|Object type||Colour - Digital file JPEG|
Warnock, Harold Victor
|Place made||At sea|
|Date made||C November 1941|
Second World War, 1939-1945
Item copyright: Copyright expired - public domain
This item is in the Public Domain
Informal portrait of five RAAF fighter pilots on board the troopship Ceramic bound for Liverpool, ...
Informal portrait of five RAAF fighter pilots on board the troopship Ceramic bound for Liverpool, UK. Identified: 403476 Walter (Wally) Parks (left back row), 403426 William Walter (Bill) Evans (right), 403439 Bruce Astor Schaefer (left bottom row), 403305 Warrant Officer Harry Bastian (middle) and 403610 Lewis (Lew) Trunley (right). Six fighter pilots from New South Wales were among those who embarked in Sydney on the small troopship Ceramic on 25 October, 1941 bound for Liverpool, Great Britain. They first went to Wellington, New Zealand where they waited for about two weeks for some New Zealand airmen to join them. While in Wellington the six Australian airmen spent their time in The Grand Hotel where their ‘thirst was held in check by a very charming Maori lass, Mary’ (the barmaid) (Bastian).
Pilot Officer Schaefer of Armidale, NSW, and later 164 Squadron RAF was killed when he flew into a tree while training in Scotland on 18 August 1942. Flight Sergeant Parks of Artarmon, NSW, was killed in Malta while attached to 229 Squadron RAF on 29 October 1942. He was attempting to take off during an enemy air raid when he hit a rolling machine (another Hurricane) and crashed. Flight Sergeant Trunley of Ashfield, NSW, was killed on operations with 64 Squadron RAF in England on 22 May 1943. Pilot Officer Evans of Hamilton, NSW, was killed when he attempted to land his plane during a Hurricane test flight in Egypt while attached to 94 Squadron RAF on 1 August 1943. He was testing an aircraft which was meant to be fixed. On take off the seat of the Hurricane was in an elevated position to give you better vision, this then dropped back down in flight. When Bill dropped his back down, it jammed the controls of the plane to a fair extent. Those in charge on the ground told him to bail out, but Bill insisted that he could land it, he didn’t and was killed in the crash.’ The photographer, 403387 Flight Sergeant Harold Victor Warnock of Merrylands, NSW, and 64 Squadron RAF, was killed over the English Channel on his first raid to France on 8 June 1942. He broke formation to attack a decoy set up by the Germans and was shot down. He was flying a Hurricane.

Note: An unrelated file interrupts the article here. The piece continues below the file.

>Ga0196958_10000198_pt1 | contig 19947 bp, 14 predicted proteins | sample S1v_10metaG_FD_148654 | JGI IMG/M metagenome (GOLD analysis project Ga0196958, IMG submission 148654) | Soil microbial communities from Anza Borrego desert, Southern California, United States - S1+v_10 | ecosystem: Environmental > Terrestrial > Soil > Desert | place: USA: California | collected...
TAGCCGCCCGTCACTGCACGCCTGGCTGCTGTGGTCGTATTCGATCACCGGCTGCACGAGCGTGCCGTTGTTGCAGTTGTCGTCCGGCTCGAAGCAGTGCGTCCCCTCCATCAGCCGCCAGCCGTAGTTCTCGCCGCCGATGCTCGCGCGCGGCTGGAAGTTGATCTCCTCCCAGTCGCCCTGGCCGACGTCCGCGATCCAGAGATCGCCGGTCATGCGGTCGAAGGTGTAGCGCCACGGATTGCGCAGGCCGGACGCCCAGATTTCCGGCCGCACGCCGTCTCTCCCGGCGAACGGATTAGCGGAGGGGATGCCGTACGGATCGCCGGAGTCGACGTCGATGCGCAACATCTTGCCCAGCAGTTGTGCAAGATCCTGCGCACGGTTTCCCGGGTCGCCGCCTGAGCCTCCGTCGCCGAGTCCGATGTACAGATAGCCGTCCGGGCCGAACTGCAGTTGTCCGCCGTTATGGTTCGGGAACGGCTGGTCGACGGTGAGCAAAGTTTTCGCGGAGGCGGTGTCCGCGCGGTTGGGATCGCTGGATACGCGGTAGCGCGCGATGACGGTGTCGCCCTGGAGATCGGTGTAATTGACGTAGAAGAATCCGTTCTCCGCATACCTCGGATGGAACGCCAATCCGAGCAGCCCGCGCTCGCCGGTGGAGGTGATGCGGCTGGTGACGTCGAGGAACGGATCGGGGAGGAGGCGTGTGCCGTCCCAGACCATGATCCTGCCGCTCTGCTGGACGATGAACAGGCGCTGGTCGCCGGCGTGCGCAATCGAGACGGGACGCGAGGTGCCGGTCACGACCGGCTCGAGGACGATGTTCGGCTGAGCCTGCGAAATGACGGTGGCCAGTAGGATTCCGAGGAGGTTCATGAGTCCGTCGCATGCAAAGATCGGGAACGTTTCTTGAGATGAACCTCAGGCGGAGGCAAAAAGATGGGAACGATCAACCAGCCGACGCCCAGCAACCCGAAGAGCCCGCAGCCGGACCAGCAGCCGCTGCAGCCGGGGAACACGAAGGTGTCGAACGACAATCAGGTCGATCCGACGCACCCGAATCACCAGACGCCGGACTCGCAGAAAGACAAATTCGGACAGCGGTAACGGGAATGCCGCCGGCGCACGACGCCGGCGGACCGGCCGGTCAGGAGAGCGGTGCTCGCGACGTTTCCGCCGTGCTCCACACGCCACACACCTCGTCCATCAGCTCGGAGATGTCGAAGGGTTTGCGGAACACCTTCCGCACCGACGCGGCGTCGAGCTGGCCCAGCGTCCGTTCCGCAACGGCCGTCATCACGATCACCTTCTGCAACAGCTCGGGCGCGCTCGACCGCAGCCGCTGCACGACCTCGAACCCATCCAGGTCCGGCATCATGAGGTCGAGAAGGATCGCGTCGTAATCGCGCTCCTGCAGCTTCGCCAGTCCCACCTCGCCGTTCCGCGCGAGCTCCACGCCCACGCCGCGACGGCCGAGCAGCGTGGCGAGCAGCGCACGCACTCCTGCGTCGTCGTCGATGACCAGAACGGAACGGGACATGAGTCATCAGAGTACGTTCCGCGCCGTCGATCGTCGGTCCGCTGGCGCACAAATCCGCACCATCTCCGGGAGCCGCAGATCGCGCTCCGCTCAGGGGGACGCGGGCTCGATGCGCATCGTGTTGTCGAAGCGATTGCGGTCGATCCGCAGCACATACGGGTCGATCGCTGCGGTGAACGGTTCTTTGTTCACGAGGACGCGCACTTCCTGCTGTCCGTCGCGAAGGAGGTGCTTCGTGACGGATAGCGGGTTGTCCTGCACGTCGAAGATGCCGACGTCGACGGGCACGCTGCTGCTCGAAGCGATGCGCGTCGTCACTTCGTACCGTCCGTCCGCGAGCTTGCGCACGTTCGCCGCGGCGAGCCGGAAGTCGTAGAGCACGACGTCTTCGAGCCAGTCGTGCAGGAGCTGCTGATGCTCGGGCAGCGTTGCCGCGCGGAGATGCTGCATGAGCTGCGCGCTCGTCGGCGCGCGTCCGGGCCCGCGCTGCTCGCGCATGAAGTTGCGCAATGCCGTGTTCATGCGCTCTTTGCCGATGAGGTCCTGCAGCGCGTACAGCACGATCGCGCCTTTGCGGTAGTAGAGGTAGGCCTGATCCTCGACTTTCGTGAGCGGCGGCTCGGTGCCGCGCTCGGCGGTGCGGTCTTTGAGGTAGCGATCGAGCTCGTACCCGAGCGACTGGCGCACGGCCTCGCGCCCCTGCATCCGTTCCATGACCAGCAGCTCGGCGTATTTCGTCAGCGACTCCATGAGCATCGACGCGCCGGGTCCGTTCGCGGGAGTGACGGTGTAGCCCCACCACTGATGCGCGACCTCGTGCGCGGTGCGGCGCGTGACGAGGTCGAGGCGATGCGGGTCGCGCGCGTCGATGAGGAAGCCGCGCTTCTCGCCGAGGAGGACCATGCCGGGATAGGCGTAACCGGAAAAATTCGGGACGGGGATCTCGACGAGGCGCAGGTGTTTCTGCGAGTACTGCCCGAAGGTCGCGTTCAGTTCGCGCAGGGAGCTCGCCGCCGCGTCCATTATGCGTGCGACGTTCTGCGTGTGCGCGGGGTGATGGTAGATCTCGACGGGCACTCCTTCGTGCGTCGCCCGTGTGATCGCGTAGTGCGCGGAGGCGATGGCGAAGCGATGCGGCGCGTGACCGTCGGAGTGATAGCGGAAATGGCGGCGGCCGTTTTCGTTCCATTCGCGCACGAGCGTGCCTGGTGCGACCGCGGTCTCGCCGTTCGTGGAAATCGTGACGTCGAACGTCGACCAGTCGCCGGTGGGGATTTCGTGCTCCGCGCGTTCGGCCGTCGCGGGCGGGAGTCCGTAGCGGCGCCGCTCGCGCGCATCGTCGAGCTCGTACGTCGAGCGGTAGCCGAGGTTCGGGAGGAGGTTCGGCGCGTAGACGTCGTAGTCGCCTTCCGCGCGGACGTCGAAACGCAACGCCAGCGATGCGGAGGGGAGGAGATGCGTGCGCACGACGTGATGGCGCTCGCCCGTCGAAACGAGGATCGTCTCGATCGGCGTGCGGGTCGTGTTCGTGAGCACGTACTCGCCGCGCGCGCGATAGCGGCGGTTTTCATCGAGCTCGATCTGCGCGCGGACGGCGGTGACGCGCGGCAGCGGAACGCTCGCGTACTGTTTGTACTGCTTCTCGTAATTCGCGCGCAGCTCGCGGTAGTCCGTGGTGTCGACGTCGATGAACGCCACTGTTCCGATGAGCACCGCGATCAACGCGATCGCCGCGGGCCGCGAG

Warrant Officer Bastian, of Glebe, NSW, and later 33 Squadron RAF wrote: ‘The farewell we received from the Wellington people was nothing short of exceptional. Massed bands played for over a couple of hours and a large percentage of the population turned out to bid us farewell…….. on the way back (post-war in 1945) the ship called in at Wellington and I walked into the same bar and Mary, the same lass who had served us on the way over, said “Hello Harry” and asked about the five others by name. Unfortunately, they could not be with us in the flesh. These five men had all been killed serving their country, Bruce Schaefer, Walter (Wally) Parks, Lewis (Lew) Trunley, William (Bill) Evans and Harold Warnock".
‘It certainly has given me a lot of food for thought over the years as to how lucky I had been to be the one out of that group of six to survive,’ wrote Bastian who was shot down in the Middle East on 9 October 1942 and became a POW